Remembering to remember

Last weekend, I picked up a book by Thich Nhat Than that I had read in the past and started to re-read the pages of “the miracle of mindfulness”. The book opens with a conversation between the author and his friend Allen about the demands of family life. Allen has a wife Sue and 2 children: Joey and Anna, a newborn. His life has the demands of family life which requires the dedication of time to his family. As they discuss further, Allen says: “I’ve discovered a way to have a lot more time. In the past, I used to look at my time as if it were divided into several parts. One part I reserved for Joey, another part was for Sue, another part was to help with Ana, another part for household work. The time left over I considered my own. I could read, write, do research, go for walk.”

“But now I try not to divide my time into parts anymore. I consider my time with Joey and Sue as my own time. When I help Joey with his homework, I try to find ways of seeing his time as my own time. I go through his lesson with him, sharing his presence and finding ways of being interested in what we do during that time. The same with Sue. The remarkable thing is that now I have unlimited time for myself.”

As I read this passage, I had a real “aha!” moment. As a yoga teacher, I try to practice what I preach. I get on my mat a number of times a week and try to stay mindful throughout my activities of the day. But it is possible to do one’s practice and go into auto-pilot. We get trapped in our stories. At the moment my story is that I am tired. I am 18 months into the setting up of a new business, with very few days off or holidays. After Brexit, I am also an anxious European, concerned about the future and our status here. And I have gotten stuck in my rut/story of being a tired and anxious EU citizen. Even though, these 2 situations are real and need to be acknowledged and possibly dealt with, they do not define me or my whole life. As much as there are moments when I am tired, there are also moments of energy and joy. As much as I may be anxious about the future, the here and now is full of opportunities and moments to embrace. We may be the sum of our experiences, but that is all our experiences, not just the ones we choose to focus on and make our story. Reading this passage instantly made me feel less tired and less anxious as I was able to shift my focus to some degree at least and embrace the rest.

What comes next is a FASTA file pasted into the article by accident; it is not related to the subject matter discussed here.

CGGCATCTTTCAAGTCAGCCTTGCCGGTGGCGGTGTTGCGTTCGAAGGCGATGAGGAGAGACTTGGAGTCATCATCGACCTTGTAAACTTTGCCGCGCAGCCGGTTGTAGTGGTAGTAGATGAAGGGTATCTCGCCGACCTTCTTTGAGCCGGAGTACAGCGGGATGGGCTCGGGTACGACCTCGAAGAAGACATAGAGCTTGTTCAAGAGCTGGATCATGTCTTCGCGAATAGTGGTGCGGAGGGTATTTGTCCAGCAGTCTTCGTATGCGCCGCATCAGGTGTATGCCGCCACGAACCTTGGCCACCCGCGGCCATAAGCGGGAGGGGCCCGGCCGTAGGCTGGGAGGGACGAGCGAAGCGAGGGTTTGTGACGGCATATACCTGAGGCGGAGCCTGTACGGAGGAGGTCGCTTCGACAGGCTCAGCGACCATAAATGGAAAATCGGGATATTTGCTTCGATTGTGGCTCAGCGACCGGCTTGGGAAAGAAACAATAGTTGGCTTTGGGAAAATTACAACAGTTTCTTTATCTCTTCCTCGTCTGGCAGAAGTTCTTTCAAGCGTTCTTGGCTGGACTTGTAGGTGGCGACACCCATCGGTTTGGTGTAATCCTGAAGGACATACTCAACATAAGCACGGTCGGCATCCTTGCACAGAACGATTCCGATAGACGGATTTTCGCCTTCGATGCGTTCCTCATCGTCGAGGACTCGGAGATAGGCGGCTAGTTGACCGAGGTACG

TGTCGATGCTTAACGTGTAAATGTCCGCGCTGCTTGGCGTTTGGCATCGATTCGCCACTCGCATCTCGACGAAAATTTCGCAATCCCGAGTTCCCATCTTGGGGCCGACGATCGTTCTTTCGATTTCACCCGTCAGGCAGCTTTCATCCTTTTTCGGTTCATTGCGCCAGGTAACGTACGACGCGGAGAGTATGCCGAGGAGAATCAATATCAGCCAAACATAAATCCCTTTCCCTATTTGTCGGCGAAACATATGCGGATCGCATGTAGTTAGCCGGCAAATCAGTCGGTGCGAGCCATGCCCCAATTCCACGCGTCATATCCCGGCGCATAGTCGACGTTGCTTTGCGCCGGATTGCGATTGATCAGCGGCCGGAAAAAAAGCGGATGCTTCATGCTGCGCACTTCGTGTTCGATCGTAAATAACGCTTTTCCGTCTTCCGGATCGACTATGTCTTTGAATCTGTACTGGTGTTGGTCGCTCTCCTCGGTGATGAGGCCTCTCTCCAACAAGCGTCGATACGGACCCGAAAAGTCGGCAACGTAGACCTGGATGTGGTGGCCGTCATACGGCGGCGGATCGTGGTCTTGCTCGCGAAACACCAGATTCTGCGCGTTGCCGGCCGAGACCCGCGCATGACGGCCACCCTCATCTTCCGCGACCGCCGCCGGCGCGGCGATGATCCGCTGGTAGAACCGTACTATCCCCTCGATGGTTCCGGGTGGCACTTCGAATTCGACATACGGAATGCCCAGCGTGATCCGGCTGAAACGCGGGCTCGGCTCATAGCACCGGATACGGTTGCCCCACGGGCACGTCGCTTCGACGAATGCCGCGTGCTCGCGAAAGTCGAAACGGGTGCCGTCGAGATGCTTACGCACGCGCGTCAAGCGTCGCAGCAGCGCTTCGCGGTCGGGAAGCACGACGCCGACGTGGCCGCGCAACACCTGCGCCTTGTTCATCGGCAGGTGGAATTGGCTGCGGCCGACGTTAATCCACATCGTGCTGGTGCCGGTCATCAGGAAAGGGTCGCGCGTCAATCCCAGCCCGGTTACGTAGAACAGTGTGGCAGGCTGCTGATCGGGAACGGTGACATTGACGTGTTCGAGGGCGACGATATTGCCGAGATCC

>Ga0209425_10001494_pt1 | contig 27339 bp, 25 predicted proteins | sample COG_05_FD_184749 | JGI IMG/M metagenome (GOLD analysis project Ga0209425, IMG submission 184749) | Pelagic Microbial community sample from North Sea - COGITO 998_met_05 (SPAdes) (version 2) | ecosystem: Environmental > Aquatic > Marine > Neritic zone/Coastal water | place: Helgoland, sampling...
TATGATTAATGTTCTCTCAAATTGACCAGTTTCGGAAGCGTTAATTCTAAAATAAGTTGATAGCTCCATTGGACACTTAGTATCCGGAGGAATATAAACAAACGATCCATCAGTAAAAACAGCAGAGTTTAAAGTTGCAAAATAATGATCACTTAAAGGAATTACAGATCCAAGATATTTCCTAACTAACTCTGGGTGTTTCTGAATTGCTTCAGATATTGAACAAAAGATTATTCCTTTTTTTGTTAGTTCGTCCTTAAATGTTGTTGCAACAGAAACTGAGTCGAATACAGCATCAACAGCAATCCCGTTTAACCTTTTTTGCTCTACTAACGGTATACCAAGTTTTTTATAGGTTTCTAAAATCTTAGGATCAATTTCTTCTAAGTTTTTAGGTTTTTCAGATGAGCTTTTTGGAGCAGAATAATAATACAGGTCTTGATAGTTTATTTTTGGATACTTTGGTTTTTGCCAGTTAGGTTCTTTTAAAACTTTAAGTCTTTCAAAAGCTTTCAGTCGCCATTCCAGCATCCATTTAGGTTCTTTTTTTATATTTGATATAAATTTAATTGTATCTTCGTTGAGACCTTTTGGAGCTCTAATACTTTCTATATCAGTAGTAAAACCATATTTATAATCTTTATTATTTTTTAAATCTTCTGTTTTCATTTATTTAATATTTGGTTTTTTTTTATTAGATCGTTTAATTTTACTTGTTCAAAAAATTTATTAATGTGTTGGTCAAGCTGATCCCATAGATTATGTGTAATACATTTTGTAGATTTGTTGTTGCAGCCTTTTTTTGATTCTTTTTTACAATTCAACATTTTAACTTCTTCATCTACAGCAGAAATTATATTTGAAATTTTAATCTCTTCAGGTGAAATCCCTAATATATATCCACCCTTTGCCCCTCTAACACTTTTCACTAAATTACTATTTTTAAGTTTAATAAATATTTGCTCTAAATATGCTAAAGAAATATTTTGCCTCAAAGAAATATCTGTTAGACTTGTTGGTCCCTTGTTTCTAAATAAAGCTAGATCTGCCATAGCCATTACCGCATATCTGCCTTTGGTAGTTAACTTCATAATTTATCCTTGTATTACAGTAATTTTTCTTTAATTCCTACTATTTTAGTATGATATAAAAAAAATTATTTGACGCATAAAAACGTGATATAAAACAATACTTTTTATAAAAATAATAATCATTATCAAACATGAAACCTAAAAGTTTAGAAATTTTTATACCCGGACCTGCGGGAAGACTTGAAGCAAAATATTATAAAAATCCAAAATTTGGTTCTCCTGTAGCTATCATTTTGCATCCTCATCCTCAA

Thich Nhat Hahn invites us to embrace every moment of our lives. My teacher used to say “remember to remember”. And that is it. We often forget. So from being an exhausted and anxious EU citizen, I can revert to just being myself, that constant shifting and evolving self, living one experience at a time. From being the exhausted parent catering to a family with no time to ourselves, we can become fully engaged in that experience, our whole life becoming “our” time.  From being an absent partner, husband, wife or friend, we can allow ourselves to be fully present to the relationships we are fortunate enough to have and experience in our lives. Our yoga and meditation practice can allow us to shift those stories as we become more attuned and more observant of our behaviors and learn to acknowledge them. Seeing our story visibly and clearly as such can allow us to shift it, altering our perception of the situation we may feel stuck of wrapped up in. And a sense of liberation may ensue.

But it requires us to stay present throughout life and that includes our yoga and meditation practice. As much as our practice is a gateway to leading a life of presence, we can bring our stories and patterns into our practice. We constantly need to “remember to remember” in order to not fall into the trappings of the autopilot mode and of our stories.

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